Emily Jane Steinberg on networking: “Building a net that works, building relationships based on principle and human values.”
John Fitch is the Chief Product Officer at Voltage Control and Co-author of Time Off. He presented on rest ethic and the importance it plays in the facilitation of culture. Through breathing activities, John demonstrated the ebb and flow of work and rest ethic and how to navigate and balance them in our own lives and professional practices.
Each inhale represented work ethic: how to get things done, execute, coordinate, manage, and fulfill tasks and duties.
Each exhale represented rest ethic: space for deep, internal work, expanded awareness, creativity, and time off. He explained that we need both ethics to avoid burnout and help individuals be effective facilitators for their companies.
John challenged the room to apply their rest ethic more in workshops and business culture.
J. Schuh is a Design Strategist at Sabre and Design Thinking facilitator. He spoke about the importance of sharing stories through “story stacks”—a collection of stories that facilitators can call upon to tell at a moment’s notice to communicate a lesson learned or an idea they are presenting.
He explained that storytelling is an effective way to build connection and trust in the room because our brains react positively to stories, making us think we are part of the narrative.
J. shared that each story stack should include a goal, character, conflict, and resolution. He said great story stacks have the power to:
- Win hearts
- Change minds
- Get results
- Control the room
Kellee Franklin, Founder & Chief Innovation Officer at Mindful Innovation Labs, served as the moderator of our Dynamic Panels: Designing & Facilitating Meaningful Discussions. Four panelists shared their perspectives: Sam Schak, Senior Project Manager at Handsome; John Hawley, Workshop Wizard at JWH Enterprise LLC; Jay Melone, Innovation and Facilitation Coach at New Haircut, and Shipra Kayan, a Remote Design Sprint Facilitator.
They spoke about their own experiences overcoming challenges as facilitators including: how to keep moving forward when not everyone in the meeting agrees, how to get the group to discuss the undiscussable, how to handle conflict in a workshop, how to avoid shallow philosophies, and how to go beyond just talking about the work to talking about what the group will work on together. They also shared facilitation fears and the most meaningful aspects of their work thus far.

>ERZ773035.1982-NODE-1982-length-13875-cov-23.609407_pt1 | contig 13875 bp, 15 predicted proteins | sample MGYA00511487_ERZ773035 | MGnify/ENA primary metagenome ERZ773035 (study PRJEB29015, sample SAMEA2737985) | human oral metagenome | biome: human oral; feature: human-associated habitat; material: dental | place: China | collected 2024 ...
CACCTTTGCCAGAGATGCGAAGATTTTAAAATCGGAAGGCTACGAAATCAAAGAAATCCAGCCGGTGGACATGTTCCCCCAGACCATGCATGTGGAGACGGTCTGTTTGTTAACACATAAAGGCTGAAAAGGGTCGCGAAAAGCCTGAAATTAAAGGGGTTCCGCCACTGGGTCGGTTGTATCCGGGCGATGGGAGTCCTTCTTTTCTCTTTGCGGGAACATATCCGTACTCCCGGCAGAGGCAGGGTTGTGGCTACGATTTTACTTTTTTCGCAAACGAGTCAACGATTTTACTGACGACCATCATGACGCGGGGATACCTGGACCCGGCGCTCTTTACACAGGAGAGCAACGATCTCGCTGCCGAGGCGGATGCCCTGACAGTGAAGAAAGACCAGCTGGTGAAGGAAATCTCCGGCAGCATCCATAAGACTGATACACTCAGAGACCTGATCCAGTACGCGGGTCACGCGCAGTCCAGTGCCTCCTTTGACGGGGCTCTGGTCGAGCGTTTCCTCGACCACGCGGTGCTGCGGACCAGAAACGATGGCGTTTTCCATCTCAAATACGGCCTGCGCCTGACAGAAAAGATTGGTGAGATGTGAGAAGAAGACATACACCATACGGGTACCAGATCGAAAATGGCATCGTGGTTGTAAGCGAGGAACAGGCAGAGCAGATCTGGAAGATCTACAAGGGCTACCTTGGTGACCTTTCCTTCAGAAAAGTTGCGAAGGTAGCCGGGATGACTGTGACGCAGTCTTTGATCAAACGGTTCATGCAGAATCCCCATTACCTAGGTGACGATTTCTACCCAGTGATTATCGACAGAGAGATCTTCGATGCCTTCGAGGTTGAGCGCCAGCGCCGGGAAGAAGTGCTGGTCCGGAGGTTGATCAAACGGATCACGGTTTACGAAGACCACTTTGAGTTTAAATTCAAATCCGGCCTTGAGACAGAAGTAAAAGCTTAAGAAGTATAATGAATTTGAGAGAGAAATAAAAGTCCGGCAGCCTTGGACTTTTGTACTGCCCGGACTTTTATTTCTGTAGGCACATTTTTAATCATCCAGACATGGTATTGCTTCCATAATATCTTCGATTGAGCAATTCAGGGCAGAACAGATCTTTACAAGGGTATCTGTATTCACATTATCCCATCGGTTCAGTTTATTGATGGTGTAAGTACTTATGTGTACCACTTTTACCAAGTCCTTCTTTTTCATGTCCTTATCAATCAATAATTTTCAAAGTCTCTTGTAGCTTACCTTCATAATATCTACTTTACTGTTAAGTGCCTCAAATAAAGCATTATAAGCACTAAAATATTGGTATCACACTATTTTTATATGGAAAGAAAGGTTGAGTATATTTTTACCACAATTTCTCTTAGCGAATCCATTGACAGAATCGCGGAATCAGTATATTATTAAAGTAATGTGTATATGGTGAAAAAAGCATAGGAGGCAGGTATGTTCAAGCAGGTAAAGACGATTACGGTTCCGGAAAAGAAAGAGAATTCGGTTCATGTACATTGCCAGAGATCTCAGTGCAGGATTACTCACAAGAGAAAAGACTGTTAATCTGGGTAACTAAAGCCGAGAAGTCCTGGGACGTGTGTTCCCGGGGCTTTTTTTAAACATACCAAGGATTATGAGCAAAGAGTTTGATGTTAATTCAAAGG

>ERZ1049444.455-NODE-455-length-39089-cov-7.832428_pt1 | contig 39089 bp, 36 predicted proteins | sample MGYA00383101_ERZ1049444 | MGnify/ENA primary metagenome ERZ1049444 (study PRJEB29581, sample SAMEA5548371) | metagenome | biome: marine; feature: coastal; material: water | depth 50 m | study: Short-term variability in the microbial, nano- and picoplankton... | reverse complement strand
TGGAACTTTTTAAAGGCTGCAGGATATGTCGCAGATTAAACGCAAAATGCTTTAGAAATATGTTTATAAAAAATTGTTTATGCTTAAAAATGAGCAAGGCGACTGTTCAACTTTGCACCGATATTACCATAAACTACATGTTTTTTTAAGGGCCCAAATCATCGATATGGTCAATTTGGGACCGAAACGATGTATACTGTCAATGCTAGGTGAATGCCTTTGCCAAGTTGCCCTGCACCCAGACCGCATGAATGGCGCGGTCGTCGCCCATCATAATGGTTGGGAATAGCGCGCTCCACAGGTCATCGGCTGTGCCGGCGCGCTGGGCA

Daniel Stillman is a facilitator, workshop leader, designer, writer, coach, speaker, and teacher who works to craft impactful workshops and transformational learning experiences to help teams work better together.
He led the group through a series of activities to illustrate the importance and benefit of leaving space for ideas that you don’t agree with.
Sunni Brown is the Chief Human Potentialist at Sunni Brown Ink, a creative consultancy and agent of social change. Sunni’s presentation— “Seeing Past Your Me: How to Facilitate from a Place of Deeper Wisdom”—illustrated the impact of equanimity on effective facilitation.
“Equanimity means we all practice a state of physiological composure distributed by strong emotions, expressions, and other phenomena in which others have temporarily lost the balance of theirs.”
Sunni explained the difference between facilitators that are “strong with force” versus “drunk with power.” Facilitators with force possess and practice: curiosity, deep listening, responsiveness rather than reaction, self-responsible, and are firm but not aggressive.
Conversely, facilitators focused on self-power are reactive rather than responsive, dominate/tightly control the room, and conspire with harmful behavior if it colludes with power.
Johnny shared his facilitator’s guide to energizing groups. Through a series of interactive games and activities, Johnny demonstrated the necessity of lateral thinking to come up with creative solutions to problems, creating better and faster results.
He spoke about three strategies to avoid TLDR and best stimulate a group:
- Play with purpose
- Make it a memory
- Never grow up
Shannon Stott is the Owner of Shannon Unlimited. She uses the elements of comedic improv, including storytelling and quick thinking, to help people become more dynamic speakers, deepen their engagement with clients and audiences, and strengthen team productivity.
Her presentation, “Stick to Your Shit,” focused on how individual success translates to group success. Shannon led the group through exercises to figure out how to realize body signals that either promote and hinder confidence.
She explained how personal hesitations translate negatively when facilitating: the audience does not trust a facilitator that hesitates, and the inability for a facilitator to identify uncertainty in a group prohibits them from successfully facilitating. To avoid this, one must be able to locate their hesitations and any that exist within a group they are leading.
Jordan Hirsh is the Director of Innovation at Phase2, a Digital Experience agency that helps companies create meaningful experiences, develop and integrate systems, drive business results, and operate at speed and scale.